Institute of Professional Learning literacy facilitators Sandy Harrop and Lyn Pascoe realised, when in schools, that children aged five were arriving at school with insufficient school-useful vocabulary to allow them to easily access the learning provided.

Parents are a child’s first teachers. They provide early learning and continued learning by their interactions with their children through talking about experiences, practices and stories of family and life.

It appeared that many parents did not understand how valuable it was, or were unsure of how to prepare children for learning through talk in the home and family, and how cheap and simple this practice is.


Sandy Harrop and Lyn Pascoe

Sandy and Lyn believed that a simple, cheap resource which parents could access and easily use to prompt learning talk with their children, ensuring that they came to school ready and able to fit into the school world ,may stimulate this valuable talk.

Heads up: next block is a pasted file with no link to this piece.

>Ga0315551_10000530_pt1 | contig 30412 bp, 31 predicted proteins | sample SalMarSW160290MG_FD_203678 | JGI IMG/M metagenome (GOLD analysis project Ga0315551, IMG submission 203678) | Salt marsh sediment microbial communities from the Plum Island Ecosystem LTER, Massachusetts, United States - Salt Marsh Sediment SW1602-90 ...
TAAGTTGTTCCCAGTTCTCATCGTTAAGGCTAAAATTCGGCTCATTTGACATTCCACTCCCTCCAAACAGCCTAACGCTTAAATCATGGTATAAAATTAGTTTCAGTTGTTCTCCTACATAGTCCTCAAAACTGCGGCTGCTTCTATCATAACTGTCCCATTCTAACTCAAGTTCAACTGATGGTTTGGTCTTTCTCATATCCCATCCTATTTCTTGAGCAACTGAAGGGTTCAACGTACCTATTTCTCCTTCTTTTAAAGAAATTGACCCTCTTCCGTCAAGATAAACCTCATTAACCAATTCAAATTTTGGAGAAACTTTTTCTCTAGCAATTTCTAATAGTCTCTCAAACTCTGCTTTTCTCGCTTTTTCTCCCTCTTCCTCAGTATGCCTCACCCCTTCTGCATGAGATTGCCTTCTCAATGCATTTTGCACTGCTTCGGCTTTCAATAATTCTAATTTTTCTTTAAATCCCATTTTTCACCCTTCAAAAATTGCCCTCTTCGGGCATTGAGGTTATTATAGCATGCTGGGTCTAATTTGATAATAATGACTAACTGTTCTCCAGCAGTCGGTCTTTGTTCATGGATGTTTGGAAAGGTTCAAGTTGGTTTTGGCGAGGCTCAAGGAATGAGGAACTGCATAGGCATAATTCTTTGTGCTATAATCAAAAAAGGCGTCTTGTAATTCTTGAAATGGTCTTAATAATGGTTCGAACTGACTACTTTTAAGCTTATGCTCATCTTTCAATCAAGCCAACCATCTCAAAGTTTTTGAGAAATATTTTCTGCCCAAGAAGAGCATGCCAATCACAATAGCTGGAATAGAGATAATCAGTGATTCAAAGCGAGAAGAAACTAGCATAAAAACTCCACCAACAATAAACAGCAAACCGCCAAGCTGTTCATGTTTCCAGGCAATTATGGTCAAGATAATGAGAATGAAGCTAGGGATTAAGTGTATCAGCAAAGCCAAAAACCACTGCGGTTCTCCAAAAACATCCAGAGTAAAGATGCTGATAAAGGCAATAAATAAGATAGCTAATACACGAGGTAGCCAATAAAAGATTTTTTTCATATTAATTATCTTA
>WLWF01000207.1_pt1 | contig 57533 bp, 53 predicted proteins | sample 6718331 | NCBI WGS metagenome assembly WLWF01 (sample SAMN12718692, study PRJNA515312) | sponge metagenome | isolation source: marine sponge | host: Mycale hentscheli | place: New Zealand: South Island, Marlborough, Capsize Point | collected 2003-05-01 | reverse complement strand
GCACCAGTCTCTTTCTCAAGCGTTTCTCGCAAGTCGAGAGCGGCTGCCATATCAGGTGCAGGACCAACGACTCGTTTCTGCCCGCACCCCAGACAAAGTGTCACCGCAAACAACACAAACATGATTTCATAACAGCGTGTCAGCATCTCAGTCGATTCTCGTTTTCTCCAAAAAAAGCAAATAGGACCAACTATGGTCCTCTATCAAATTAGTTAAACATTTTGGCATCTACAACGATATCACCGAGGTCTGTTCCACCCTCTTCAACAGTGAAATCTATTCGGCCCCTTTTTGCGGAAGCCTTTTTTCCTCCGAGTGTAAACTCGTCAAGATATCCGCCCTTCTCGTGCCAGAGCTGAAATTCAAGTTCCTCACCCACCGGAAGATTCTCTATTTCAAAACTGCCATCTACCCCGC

They believed that there was a need for something to support parents in this fast- paced world, which would help and encourage them to use the spare moments they had whilst around the home, in the car and in daily activities of life, to reconnect verbally with their children.

Simple talking about everyday things improves the ability to think, use language appropriately and to communicate with whanau and others within their circles.

This experience with language means that when the children arrive at school they are also ready and able to communicate comfortably with their teachers and peers. Early literacy is based around the expectation that children will have had common experiences about which they can talk and upon which they can further build understandings. Those children for whom talk and conversations have been a family practice are well equipped for early literacy learning.

So the resource Talk- korero-talk was developed. It’s available at
Sandy and Lyn are currently involved in literacy facilitation for the institute of Professional learning, Te Toi Tangata, at the University of Waikato. They are both teachers with many years experience in all areas of schooling and are passionate about children’s literacy learning.